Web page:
Photograph by Mao Sovanchandy 

I was invited by Fashion And Market, a multimedia platform that presents specialist content on Southeast Asian fashion, to write a short essay about LINEAL and its third issue.

Somewhere in Central Europe, it is 5:30 p.m. In New York, it is 11:30 a.m. It is 12:30 a.m. where I live. I am sitting in the same spot where I started LINEAL, a digital publication I founded in December 2020, where the theme of BORDERLESS for its third issue was born.

LINEAL is a passion project with the vision to underline creativity from the region of Southeast Asia. It is a product of collaborations. I spearhead and do most of the tasks, from conceptualising the theme, discovering inspiring talents and faces to tapping writers and managing the website. Together with two guest editors, I finalise the articles.

For the past ten years, I have lived on three different continents as a fashion photographer. I produced shoots for magazines such as Esquire Singapore and Vogue Taiwan, for the time that I was in New York and London. Other days, it was the opposite; I organised shoots in Cambodia for Vogue Portugal and Esquire Spain. But since last year when the pandemic started, I haven’t been able to travel. The pause allowed me to reflect. It dawned on me profoundly — creativity knows no boundary. I am somewhere in the province of the Philippines where very few (or perhaps none) are aware and interested in the news that Daniel Lee left Bottega Veneta, or that Vogue global editions have been undergoing consolidations. Yet, the digital world offered me an alternative way of producing stories with fellow creatives, beyond geographical borders. 

In Indonesia, Abdul Razzak Jauhar creates a photo story that emphasises the relationship between life and death, while in Cambodia, the tension between architectural heritage and modernity is the subject of Mao Sovanchandy’s picture series. In Paris, Rukpong Raimaturapong pays homage to his Thai roots for his latest fashion collection, while in New York, Charlene Almarves contemplates her decade-long journey as a model hailing from the Philippines. Those stories are proof that we are all interconnected, despite different existence or perspectives. They define the meaning of BORDERLESS.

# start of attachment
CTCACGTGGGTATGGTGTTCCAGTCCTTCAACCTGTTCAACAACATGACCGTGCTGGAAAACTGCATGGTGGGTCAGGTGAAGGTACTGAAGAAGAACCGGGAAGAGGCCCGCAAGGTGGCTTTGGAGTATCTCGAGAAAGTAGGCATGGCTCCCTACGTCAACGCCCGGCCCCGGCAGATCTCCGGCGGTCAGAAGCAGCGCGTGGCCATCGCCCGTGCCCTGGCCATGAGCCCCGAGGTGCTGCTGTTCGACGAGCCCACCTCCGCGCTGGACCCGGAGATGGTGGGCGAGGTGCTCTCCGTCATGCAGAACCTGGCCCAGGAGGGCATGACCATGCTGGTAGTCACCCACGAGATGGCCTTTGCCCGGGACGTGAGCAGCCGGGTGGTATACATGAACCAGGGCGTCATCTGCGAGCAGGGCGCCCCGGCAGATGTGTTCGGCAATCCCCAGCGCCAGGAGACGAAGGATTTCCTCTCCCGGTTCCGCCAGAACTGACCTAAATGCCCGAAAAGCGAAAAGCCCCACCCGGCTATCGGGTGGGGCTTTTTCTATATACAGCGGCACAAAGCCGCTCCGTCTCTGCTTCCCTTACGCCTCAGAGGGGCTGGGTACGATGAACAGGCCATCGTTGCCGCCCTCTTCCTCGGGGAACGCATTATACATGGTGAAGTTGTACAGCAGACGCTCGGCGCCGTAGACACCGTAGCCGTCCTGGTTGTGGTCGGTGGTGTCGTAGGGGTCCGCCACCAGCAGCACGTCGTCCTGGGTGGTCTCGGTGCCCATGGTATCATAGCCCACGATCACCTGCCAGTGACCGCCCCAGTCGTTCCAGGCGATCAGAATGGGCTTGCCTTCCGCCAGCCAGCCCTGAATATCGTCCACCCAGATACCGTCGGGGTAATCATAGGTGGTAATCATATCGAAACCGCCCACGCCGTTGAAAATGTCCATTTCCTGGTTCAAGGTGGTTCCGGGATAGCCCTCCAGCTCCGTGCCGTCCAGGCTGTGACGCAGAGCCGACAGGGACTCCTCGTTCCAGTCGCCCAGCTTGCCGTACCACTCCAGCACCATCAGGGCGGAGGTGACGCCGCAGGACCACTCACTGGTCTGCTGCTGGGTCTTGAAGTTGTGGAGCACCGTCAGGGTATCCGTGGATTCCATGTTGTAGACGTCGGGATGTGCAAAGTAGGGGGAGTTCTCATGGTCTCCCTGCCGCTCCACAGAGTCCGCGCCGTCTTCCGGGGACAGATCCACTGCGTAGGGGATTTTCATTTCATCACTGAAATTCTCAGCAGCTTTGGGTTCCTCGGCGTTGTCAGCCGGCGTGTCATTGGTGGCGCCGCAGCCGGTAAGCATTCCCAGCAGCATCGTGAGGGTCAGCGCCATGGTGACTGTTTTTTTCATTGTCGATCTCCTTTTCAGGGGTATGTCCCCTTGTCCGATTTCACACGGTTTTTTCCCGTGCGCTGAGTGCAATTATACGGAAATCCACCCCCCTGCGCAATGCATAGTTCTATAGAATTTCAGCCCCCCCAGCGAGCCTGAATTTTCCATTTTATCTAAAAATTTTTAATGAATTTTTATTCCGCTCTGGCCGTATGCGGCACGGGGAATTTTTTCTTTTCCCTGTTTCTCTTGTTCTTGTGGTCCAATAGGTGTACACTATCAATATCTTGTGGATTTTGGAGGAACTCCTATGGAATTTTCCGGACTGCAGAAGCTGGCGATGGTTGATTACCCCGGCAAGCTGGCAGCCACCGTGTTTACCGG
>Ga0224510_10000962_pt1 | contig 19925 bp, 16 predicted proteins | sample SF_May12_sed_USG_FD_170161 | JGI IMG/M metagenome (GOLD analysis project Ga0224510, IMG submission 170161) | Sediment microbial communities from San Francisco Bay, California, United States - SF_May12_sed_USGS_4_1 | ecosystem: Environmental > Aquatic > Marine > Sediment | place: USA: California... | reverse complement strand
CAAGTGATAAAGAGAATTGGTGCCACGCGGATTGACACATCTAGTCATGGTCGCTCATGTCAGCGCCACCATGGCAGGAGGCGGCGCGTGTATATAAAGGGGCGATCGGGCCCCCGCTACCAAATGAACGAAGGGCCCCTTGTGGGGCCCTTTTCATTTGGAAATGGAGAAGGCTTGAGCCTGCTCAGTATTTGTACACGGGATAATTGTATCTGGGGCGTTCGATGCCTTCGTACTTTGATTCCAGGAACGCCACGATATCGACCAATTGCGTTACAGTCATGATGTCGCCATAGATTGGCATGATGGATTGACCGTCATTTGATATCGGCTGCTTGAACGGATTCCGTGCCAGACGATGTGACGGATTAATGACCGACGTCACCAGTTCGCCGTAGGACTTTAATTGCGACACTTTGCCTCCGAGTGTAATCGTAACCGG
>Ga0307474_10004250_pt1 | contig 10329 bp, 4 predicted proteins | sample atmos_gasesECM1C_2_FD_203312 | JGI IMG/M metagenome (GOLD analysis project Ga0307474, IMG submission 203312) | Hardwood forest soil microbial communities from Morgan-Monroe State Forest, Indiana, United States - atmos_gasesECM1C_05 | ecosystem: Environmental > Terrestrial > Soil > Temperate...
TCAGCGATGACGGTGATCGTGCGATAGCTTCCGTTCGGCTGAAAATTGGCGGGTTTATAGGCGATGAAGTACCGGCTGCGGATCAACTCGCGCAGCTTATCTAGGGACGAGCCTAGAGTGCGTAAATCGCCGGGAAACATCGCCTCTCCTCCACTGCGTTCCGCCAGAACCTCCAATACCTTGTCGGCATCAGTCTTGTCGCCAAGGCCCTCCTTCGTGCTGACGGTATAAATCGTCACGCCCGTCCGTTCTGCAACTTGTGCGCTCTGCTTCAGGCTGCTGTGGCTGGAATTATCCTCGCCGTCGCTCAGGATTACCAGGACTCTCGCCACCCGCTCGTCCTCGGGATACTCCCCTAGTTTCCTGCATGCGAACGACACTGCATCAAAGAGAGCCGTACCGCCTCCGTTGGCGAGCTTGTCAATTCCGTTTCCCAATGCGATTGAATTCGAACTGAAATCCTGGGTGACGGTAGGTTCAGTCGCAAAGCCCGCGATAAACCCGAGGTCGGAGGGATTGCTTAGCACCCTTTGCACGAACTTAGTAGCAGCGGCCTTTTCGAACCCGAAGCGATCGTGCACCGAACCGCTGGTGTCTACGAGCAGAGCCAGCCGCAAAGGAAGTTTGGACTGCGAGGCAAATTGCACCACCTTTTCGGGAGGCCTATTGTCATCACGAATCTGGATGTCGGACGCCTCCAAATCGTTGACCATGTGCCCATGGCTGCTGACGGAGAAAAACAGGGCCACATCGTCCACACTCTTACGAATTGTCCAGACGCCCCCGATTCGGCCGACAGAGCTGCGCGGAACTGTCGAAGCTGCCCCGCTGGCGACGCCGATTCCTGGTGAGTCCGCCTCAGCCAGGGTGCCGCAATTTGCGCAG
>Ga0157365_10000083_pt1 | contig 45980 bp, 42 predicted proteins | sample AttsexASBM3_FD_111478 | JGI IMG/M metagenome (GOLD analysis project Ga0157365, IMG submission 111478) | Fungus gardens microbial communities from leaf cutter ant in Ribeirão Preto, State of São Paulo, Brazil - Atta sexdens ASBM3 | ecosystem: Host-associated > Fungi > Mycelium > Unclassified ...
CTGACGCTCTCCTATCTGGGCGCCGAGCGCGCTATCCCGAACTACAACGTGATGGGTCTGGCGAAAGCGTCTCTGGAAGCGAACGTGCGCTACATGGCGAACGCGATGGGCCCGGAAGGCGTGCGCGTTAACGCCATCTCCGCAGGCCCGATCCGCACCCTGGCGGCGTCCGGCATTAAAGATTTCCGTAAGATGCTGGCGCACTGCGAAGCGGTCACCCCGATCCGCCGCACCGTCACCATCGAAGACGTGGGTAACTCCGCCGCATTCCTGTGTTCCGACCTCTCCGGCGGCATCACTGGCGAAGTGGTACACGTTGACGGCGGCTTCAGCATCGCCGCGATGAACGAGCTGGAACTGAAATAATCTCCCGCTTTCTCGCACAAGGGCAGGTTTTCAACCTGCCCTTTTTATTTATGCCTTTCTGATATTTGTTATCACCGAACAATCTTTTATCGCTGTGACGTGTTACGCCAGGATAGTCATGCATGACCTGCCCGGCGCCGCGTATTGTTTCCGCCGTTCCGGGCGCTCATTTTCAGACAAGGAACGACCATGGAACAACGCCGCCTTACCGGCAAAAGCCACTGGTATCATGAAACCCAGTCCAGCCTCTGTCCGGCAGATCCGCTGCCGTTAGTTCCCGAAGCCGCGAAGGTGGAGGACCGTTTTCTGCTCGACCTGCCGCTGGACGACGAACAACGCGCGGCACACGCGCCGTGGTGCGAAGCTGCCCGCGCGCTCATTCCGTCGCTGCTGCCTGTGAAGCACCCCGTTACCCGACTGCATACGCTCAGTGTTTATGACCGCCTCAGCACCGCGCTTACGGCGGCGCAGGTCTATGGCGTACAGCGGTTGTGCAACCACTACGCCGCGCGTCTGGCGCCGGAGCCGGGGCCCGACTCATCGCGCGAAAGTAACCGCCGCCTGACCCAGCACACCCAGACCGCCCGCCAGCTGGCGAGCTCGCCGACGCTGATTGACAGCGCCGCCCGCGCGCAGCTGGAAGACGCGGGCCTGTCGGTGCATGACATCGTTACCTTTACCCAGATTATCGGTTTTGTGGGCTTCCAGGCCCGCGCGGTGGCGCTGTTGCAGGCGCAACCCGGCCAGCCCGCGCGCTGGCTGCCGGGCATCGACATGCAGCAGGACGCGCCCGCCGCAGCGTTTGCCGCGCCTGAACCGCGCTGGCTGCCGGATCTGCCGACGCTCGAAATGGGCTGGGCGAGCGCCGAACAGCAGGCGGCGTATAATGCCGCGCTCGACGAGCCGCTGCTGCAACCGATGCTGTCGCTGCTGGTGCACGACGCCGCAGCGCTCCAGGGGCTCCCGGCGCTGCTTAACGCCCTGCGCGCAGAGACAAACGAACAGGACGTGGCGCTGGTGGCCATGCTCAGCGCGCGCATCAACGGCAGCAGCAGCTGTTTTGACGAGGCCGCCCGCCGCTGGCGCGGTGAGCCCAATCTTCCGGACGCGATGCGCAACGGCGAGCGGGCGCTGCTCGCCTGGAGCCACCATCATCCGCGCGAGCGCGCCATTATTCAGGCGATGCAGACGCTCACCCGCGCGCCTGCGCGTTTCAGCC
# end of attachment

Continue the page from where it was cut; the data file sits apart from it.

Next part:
Southeast Asian talents are remarkable. LINEAL’s hope is to champion them. Since its maiden issue, the magazine has featured at least thirty artists. Each of them creates outstanding works. Each work has an inspiring narrative —- where I, and perhaps you, and everyone can associate with. Take for instance a documentary tackling how the pandemic affected trans women in Indonesia by photographer Poppy Pieter, or an exclusive conversation with Jasmine Tuan, a fashionista and shopaholic from Singapore who became a zero-waste advocate. LINEAL amplifies voices on matters that are relevant to our society.

At this time when we are reminded that our world is small, it is an apt and kind act to celebrate the creativity of the people in our home.


In case you missed it, our LINEAL cover story featured New York-based model Charlene Almarvez. She is one of my muses.

Every now and then, when we are in the same city, New York or London, Charlene and I would reconnect over a shoot or dance. Charlene loves to dance and she’s a head-turner. I remember when we were clubbing in London — at that time she dyed her hair blonde and she looked absolutely divine — random stylish youths approached her expressing their compliments. On that same evening, while walking along the street of Soho, some folks opened the window of their car yelling their admiration. She was stunning!

Aside from sharing moves on the dance floor, Charlene and I would exchange stories. We were on the same boat, we were sailing on the same sea — I as a fashion photographer, she as a fashion model. We were both from the provinces of the Philippines, living by ourselves in the fashion capitals of the world. She spoke of the hardship of withstanding the pressure from the cut-throat modelling industry, coupled with the loneliness of living by herself. She moved to New York at the age of sixteen! And how ultimately she found happiness by staying true to herself, and how friendships make her life sweeter.

From coveted shows for Suno, Lacoste, Diane von Furstenberg in 2010 when she started, to her last shows for Brandon Maxwell, Laquan Smith and Area; from the pages of Vogue, Interview, and Elle, she continues to inspire as one of the most successful Southeast Asian faces in the fashion industry.

Charlene epitomises personal triumph in life, beyond borders.

Here, I photographed Charlene in Primrose Hill, London in 2017 for Reserved Magazine.

You may read her story at Charlene Almarvez Embodies The Idea Of “Borderless”

LINEAL – Borderless

Photograph by Sam Crawford